The PDF tomography-computed experiments were performed at the ID15A beamline of the European Synchrotron Radiation Facility. X-rays were produced using an undulator insertion device with a gap of 6.25 mm and focused using a set of aluminium and beryllium refractive X-ray lenses (a so-called transfocator). Monochromatic E=69.95 KeV X-rays were selected using a bent (to increase X-ray flux) Laue Geometry double crystal monochromator yielding a bandwidth of ca. 300 eV. The focused spot size at the sample position was 30 μm vertical and 120 μm horizontal. The horizontal beam size was then further reduced using a set of horizontal slits, and the final beam size was 30 × 50 μm2.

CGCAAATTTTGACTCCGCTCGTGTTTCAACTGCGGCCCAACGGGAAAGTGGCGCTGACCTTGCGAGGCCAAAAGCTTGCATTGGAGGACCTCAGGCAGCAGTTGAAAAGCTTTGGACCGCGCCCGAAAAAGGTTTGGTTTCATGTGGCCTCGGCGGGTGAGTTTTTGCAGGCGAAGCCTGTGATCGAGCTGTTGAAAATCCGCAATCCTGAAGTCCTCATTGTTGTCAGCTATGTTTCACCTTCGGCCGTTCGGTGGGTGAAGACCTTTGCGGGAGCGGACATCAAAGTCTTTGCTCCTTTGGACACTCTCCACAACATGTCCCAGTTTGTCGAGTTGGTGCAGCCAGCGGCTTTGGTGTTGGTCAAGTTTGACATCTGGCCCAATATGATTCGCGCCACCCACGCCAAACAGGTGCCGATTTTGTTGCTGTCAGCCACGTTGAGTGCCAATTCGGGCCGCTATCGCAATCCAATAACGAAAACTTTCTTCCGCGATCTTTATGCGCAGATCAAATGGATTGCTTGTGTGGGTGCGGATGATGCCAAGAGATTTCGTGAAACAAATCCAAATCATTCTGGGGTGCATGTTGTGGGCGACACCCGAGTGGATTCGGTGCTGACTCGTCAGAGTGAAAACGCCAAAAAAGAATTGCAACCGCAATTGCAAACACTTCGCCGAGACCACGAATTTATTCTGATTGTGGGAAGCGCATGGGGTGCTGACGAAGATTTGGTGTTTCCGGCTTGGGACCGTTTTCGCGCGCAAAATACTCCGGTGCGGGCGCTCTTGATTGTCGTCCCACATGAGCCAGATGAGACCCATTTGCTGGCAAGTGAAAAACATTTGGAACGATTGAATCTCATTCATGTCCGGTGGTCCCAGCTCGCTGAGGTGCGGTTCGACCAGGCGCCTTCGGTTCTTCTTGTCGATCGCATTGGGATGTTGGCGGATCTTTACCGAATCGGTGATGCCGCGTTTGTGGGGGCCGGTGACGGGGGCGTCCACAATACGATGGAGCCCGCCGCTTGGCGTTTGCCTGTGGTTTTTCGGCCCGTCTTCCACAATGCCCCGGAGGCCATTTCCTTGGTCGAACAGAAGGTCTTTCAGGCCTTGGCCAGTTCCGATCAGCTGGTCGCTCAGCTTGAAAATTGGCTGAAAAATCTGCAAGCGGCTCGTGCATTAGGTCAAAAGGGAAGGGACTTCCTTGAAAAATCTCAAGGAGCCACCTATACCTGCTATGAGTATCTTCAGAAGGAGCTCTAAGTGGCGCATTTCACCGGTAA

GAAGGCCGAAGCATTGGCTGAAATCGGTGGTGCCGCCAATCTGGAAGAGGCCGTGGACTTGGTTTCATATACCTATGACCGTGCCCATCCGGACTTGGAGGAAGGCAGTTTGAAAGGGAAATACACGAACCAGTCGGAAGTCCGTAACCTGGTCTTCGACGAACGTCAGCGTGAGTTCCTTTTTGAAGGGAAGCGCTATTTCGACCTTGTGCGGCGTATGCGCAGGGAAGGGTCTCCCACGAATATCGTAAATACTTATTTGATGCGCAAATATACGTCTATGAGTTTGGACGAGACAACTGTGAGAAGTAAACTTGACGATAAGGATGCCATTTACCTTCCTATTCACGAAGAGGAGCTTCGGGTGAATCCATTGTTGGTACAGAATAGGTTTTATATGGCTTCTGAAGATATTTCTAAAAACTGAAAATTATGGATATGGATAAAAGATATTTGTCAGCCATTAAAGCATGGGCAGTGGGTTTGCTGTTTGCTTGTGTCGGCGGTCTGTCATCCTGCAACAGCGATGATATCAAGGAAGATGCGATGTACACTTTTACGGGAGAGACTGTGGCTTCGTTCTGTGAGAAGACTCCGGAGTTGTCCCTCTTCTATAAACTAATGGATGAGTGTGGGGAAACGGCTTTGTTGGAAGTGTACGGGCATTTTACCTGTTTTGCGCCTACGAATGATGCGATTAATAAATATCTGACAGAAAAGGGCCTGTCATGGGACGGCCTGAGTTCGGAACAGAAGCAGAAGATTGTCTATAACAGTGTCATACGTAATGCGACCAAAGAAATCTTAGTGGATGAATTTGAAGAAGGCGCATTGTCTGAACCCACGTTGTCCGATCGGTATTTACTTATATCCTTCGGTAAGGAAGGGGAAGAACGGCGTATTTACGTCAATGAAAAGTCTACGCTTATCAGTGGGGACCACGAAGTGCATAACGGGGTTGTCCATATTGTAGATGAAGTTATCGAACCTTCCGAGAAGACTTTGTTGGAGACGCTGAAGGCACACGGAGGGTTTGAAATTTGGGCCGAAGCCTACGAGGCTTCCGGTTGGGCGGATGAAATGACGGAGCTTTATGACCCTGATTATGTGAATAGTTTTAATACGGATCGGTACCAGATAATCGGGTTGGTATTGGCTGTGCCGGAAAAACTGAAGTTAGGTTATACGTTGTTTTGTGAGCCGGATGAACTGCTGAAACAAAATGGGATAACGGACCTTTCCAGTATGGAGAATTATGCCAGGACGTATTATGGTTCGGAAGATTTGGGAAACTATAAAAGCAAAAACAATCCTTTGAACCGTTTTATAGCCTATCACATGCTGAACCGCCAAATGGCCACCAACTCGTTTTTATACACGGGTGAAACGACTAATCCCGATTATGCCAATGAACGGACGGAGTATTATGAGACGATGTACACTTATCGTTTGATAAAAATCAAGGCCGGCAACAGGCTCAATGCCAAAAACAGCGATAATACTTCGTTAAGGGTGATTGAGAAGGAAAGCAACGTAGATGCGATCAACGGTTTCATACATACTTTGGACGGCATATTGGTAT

A Debye–Scherrer (transmission) geometry was employed with diffracted X-rays recorded on a Trixell Pixium 4700 flat panel digital detector. Supplementary Fig. S6 shows photographs of the experimental set-up indicating positions of various components. A thick walled brass tube terminating in a 1-mm pinhole was placed just before the sample to reduce air scattering. Samples were mounted and aligned via a goniometer. For the in situ experiments, samples were mounted in a quartz glass tube. Heating was achieved with two Le Mini programmable air heat guns, and gas was delivered to the sample via a gas stub; the temperature inside the quartz tube was calibrated using a thermocouple. The goniometer was mounted to a rotation stage, which in turn was mounted to a linear stage (with travel perpendicular to the beam in the horizontal plane). A small tungsten beam stop of diameter 2 mm was placed a few centimetres behind the sample. The sample-detector distance was adjusted such that the maximum measured Q (Qmax) was ~30 Å−1. Calibration of this distance, and the orthogonality of the detector to the incident beam, was performed using a NIST CeO2 diffraction standard.